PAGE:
How the Guardian and Observer reported on the life and music of Pierre Boulez
Composer George Benjamin salutes the French composer-conductor whose polemical essays and presence on the podium has transformed musical composition, institutions and taste
From the archive: Boulez reviews and features from 1952 to 1989
I once asked a group of young composers I was teaching whether there was any modern music they didn’t like. More than half of them mentioned Pierre Boulez. I was initially shocked that they could reject such a supreme musical creator of our time, but the fiercely polemical character of the man may have been the reason for their antipathy. After all, it was Boulez who once declared, without a trace of irony, that any composer who did not acknowledge the necessity of Schoenberg’s 12-tone system was “useless”, and who wrote caustic articles such as “Schoenberg Is Dead”, criticising the Austrian composer’s approach just months after his death in 1951.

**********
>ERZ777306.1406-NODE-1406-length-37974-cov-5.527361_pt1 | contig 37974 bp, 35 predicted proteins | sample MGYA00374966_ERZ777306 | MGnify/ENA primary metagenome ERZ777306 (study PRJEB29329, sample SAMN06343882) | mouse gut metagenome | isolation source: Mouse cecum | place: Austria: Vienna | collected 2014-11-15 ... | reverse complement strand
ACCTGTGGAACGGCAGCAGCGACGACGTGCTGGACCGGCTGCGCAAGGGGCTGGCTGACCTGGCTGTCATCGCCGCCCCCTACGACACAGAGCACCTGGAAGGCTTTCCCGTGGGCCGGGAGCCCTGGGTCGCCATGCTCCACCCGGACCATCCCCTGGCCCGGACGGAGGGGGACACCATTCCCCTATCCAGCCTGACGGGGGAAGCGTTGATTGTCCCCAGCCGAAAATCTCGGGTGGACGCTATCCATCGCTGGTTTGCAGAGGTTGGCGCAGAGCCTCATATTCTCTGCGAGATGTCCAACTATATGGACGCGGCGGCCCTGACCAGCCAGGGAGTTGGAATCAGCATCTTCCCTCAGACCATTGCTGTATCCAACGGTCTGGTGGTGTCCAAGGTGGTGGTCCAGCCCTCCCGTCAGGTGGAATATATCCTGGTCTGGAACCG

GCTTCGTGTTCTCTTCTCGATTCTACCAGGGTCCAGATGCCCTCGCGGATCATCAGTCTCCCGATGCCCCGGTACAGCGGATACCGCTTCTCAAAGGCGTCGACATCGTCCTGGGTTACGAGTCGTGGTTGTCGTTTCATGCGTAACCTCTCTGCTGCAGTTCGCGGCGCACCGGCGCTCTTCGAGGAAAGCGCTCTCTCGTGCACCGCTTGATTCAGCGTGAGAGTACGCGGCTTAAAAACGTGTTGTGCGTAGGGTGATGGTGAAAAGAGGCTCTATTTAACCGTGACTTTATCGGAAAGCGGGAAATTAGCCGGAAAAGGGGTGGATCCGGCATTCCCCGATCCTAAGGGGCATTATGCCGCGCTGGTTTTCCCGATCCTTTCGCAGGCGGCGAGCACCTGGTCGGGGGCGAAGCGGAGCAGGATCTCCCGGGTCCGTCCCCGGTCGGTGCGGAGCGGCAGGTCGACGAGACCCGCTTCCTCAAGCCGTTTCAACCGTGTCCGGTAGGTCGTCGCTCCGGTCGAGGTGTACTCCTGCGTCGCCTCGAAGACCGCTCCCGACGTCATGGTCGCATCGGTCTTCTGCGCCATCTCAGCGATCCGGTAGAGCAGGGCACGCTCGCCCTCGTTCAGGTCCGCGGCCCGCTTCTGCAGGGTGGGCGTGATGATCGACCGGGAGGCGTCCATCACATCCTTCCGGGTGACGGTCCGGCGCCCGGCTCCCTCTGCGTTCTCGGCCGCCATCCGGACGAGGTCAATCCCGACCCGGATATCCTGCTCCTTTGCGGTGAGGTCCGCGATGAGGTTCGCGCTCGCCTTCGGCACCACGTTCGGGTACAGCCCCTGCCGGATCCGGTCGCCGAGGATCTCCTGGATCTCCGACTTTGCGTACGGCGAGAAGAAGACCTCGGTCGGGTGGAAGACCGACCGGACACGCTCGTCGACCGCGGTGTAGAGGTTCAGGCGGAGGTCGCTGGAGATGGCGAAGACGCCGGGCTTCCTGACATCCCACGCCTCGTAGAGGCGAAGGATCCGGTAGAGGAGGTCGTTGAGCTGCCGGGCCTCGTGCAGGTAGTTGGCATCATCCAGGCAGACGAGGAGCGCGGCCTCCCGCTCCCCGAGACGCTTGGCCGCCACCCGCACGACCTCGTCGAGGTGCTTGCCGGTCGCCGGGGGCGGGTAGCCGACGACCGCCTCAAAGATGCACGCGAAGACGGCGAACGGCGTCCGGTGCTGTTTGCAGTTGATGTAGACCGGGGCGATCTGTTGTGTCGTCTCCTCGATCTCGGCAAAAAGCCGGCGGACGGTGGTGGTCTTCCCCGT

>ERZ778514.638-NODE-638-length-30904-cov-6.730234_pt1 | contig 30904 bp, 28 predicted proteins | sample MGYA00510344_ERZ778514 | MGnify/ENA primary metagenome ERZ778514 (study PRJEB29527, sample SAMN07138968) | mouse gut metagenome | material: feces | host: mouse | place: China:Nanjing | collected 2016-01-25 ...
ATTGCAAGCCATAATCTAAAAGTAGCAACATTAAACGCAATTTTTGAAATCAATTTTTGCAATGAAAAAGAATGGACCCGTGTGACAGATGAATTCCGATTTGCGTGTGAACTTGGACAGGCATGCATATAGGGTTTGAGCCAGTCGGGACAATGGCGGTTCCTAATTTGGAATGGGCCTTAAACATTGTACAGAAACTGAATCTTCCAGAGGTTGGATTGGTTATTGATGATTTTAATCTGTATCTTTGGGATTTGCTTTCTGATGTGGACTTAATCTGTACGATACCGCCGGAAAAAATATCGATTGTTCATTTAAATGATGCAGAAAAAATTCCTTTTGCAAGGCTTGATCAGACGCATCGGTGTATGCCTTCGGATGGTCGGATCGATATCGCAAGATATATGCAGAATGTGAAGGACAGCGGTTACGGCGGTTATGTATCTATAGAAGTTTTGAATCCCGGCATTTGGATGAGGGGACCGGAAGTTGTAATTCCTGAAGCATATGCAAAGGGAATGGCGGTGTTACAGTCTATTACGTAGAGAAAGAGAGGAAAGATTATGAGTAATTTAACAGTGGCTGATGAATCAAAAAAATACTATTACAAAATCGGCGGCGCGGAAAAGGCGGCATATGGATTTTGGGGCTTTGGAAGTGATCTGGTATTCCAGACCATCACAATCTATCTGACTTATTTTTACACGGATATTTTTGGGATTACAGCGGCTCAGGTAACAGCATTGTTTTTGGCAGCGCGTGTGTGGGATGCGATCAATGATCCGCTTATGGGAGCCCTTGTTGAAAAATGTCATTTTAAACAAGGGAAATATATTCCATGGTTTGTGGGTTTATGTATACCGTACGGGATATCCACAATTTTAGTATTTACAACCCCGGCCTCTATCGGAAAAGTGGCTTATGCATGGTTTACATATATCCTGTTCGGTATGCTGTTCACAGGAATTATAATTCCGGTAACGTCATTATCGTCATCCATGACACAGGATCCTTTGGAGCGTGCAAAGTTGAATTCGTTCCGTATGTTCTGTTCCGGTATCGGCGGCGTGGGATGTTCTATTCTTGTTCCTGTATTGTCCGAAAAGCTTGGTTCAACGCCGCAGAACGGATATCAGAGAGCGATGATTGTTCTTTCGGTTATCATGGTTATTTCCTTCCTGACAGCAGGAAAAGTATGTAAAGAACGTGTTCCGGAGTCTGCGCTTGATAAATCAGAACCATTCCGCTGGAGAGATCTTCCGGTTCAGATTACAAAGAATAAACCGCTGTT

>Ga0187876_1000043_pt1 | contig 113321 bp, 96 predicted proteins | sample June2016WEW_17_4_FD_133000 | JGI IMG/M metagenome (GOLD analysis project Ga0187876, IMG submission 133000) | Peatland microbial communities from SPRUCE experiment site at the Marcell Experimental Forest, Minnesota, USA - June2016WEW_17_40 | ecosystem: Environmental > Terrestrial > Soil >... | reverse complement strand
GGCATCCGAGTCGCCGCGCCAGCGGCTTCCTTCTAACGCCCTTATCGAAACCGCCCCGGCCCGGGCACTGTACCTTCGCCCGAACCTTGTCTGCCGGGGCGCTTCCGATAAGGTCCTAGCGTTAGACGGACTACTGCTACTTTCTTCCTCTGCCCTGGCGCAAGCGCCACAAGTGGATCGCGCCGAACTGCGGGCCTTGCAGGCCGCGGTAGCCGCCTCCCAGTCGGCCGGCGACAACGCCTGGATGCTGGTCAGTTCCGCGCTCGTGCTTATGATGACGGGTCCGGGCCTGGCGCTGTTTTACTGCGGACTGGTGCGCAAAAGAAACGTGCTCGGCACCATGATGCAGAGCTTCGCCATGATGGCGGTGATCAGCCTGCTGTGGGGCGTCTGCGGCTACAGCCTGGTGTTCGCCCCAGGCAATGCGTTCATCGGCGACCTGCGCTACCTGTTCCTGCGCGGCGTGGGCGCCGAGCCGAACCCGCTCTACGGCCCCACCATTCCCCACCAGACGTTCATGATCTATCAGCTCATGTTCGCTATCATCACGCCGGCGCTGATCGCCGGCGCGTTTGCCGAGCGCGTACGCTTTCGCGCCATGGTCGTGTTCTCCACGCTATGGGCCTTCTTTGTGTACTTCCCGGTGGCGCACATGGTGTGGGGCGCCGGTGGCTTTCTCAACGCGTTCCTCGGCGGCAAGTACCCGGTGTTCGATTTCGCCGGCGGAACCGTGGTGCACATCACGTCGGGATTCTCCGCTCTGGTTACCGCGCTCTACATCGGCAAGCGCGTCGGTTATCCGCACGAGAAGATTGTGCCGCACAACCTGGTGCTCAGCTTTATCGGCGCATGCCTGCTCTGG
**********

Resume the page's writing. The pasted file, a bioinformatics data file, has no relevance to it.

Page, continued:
Many young composers read his writings, but they don’t always know his music. And yet what you might not guess from the polemics is the sheer beauty of his compositions.
Related: Matthias Pintscher on Boulez's Pli selon pli
At the start of this week, we asked you what songs made you happy – and to celebrate today’s official day of global joy, we’ve made a playlist of some of your best and most unusual choices
Hallé/Elder(Hallé, 2 CDS)
Faust/Queyras/Melnikov/Freiburger Barockorchester/Heras-Casado(Harmonia Mundi)
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